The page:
Crawl Across the Ocean

Thursday, November 27, 2008

The Deaf Arguing With the Deaf

Here's a quote from Ian Welsh, posting at POGGE, "when a reformer rushes up and says, "there's a fence down the middle of the road, that maskes no sense! We need to tear it down!" a real conservative's reply is "tell me why the fence was put up in the first place and I might let you take it down."

So the Conservatives are, amongst other bad, possibly even worse ideas, proposing to abolish the mechanism set in place by Jean Chretien as part of his campaign finance reform, by which parties are provided with public funding based on the number of votes they received in the last election.

And I've read any number of opinions one way or the other on whether this is good or bad (most falling in line with partisan affiliation), but so far I've yet to see anyone even address the reason why that funding is there in the first place.

And perhaps my memory is faulty, because I haven't seen anyone else mention this despite reading lots of opinions, but wasn't the purpose of public financing of political parties in Canada to avoid the undue influence wielded (in systems where the only source of money is capped individual donations) by groups that could mobilize a large list of small donors around single issues (e.g. a company that tells employees to donate a certain way or an interest group that donates a certain way based on one issue, etc.)

I mean, maybe people disagree that this is a potential problem, maybe they think that using the internet for direct appeals to individual voters can override this concern, but shouldn't people who support abolishing the money that goes to parties based on the number of votes they get at least weigh this concern against the benefits (of which there appear to be none other than people (most of whom, Coyne excepted, feel no concern about tax breaks for individual donations) feeling icky about public financing of political parties for some undefined reason.

Maybe it's always been this way, and I just notice it more now, but it seems like so often we're having discussions about things and completely missing the most basic points about the topic involved. All these people who follow politics are debating whether or not to get rid of the fence and nobody seems to recall or care why it was put there in the first place.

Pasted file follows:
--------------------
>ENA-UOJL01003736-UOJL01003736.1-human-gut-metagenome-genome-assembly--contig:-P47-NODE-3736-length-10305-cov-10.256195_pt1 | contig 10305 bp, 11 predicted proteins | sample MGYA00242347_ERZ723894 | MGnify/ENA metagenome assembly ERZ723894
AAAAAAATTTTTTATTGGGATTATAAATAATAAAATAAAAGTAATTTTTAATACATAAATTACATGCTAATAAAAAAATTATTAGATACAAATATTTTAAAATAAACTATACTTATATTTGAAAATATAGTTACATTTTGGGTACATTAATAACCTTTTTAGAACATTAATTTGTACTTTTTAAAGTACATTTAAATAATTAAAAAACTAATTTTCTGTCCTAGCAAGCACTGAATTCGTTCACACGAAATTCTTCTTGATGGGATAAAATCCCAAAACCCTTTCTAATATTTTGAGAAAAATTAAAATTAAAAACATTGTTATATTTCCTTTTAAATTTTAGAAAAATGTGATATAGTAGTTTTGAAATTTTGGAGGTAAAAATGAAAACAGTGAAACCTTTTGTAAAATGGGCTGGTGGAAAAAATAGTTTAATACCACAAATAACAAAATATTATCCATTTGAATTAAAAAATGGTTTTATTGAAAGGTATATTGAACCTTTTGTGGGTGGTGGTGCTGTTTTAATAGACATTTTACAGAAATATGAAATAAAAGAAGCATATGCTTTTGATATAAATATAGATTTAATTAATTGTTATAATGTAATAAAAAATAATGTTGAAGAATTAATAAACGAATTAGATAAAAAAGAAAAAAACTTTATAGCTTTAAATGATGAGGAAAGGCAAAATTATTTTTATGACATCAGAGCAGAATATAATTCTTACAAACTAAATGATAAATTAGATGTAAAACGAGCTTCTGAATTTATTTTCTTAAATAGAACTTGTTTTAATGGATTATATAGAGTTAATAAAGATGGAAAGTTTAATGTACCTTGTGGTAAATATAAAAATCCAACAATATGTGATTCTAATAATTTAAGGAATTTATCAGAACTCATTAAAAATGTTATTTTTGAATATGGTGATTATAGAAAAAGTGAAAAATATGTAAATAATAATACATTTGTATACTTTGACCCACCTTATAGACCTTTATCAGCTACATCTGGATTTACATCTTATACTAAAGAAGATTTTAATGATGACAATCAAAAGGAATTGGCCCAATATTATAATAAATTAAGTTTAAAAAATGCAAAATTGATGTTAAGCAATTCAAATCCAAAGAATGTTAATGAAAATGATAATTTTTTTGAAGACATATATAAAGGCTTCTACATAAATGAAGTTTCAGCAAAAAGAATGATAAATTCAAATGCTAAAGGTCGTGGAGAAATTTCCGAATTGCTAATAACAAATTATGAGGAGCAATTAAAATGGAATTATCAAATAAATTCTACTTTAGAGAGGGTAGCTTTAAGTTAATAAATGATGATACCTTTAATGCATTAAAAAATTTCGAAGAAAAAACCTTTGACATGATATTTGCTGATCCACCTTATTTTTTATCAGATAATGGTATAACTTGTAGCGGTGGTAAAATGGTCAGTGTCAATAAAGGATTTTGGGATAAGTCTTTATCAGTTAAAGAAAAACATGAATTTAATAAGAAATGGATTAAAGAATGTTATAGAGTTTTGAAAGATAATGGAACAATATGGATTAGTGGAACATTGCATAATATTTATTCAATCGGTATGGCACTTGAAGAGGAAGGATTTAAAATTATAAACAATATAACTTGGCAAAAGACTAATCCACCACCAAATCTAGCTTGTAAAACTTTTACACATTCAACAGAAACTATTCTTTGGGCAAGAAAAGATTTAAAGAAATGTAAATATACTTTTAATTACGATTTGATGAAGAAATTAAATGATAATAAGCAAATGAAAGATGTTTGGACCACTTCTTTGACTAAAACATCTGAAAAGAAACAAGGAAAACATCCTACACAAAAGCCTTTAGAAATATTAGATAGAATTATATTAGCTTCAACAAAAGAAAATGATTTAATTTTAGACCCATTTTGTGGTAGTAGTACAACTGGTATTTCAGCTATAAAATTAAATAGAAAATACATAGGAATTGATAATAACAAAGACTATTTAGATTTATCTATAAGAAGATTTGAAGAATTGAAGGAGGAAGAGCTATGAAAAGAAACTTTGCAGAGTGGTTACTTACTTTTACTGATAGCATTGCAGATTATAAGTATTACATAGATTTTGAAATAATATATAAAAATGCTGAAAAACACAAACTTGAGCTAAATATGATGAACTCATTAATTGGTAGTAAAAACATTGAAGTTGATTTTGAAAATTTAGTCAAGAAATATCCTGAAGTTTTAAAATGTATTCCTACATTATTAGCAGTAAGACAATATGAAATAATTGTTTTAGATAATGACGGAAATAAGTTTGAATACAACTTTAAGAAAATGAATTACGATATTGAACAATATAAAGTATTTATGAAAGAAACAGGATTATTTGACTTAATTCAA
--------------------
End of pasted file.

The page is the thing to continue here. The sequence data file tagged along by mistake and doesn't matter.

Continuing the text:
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  • You are seeing good political theatre, something you'd never get with a majority government. This one was even better than slipping in the immigration act legislation changes in the last federal budget bill.

    We live with three levels of government with different rules with respect to election financing, but the results are the same.

    On the municipal side, you have zero spending limits, and anybody can contribute cash (people, corporations, foreign entities).

    On the provincial side, you have some spending limits, and individuals, corporations, unions, etc. can donate up to their heart's content.

    On the federal side, you have spending limits, only individual contributions, but with the government throwing in a substantial amount of cash based off of the popular vote.

    All three systems end up having lobbyists trying to get their share of the trough, whether it's developers, P3's or Bombardier - the restrictions on corporate/unions hasn't changed things a bit with respect to external influences on government.

    That said, probably the optimal solution at this point is shutting down Parliament for a year and giving all of the 308 MPs leave without pay to find work in their constituencies that doesn't involve them getting paid with taxpayers' money. After they come back, they should have a much better perspective.

    By Blogger Sacha, at 12:39 AM  

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